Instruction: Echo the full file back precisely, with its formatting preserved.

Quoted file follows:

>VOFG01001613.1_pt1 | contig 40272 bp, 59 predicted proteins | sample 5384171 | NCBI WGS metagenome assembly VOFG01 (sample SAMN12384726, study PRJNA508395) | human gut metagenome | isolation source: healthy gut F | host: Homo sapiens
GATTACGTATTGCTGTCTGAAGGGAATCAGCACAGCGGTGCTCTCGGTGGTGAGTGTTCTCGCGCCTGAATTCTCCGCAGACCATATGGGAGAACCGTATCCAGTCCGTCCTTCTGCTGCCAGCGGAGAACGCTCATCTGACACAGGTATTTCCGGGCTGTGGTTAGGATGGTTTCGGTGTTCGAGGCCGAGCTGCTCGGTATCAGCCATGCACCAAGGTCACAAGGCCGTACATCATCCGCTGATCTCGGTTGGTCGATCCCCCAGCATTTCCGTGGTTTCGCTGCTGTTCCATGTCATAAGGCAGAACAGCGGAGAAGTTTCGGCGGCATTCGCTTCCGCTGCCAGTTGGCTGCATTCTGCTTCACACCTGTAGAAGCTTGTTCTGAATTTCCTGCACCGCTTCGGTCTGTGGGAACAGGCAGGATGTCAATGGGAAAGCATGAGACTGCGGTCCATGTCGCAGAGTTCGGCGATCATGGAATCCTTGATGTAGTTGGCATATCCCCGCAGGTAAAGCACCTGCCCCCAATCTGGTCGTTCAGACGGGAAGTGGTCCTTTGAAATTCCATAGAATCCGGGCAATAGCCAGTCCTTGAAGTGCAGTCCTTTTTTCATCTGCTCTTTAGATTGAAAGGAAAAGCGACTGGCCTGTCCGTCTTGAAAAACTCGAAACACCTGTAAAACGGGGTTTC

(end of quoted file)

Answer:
>VOFG01001613.1_pt1 | contig 40272 bp, 59 predicted proteins | sample 5384171 | NCBI WGS metagenome assembly VOFG01 (sample SAMN12384726, study PRJNA508395) | human gut metagenome | isolation source: healthy gut F | host: Homo sapiens
GATTACGTATTGCTGTCTGAAGGGAATCAGCACAGCGGTGCTCTCGGTGGTGAGTGTTCTCGCGCCTGAATTCTCCGCAGACCATATGGGAGAACCGTATCCAGTCCGTCCTTCTGCTGCCAGCGGAGAACGCTCATCTGACACAGGTATTTCCGGGCTGTGGTTAGGATGGTTTCGGTGTTCGAGGCCGAGCTGCTCGGTATCAGCCATGCACCAAGGTCACAAGGCCGTACATCATCCGCTGATCTCGGTTGGTCGATCCCCCAGCATTTCCGTGGTTTCGCTGCTGTTCCATGTCATAAGGCAGAACAGCGGAGAAGTTTCGGCGGCATTCGCTTCCGCTGCCAGTTGGCTGCATTCTGCTTCACACCTGTAGAAGCTTGTTCTGAATTTCCTGCACCGCTTCGGTCTGTGGGAACAGGCAGGATGTCAATGGGAAAGCATGAGACTGCGGTCCATGTCGCAGAGTTCGGCGATCATGGAATCCTTGATGTAGTTGGCATATCCCCGCAGGTAAAGCACCTGCCCCCAATCTGGTCGTTCAGACGGGAAGTGGTCCTTTGAAATTCCATAGAATCCGGGCAATAGCCAGTCCTTGAAGTGCAGTCCTTTTTTCATCTGCTCTTTAGATTGAAAGGAAAAGCGACTGGCCTGTCCGTCTTGAAAAACTCGAAACACCTGTAAAACGGGGTTTC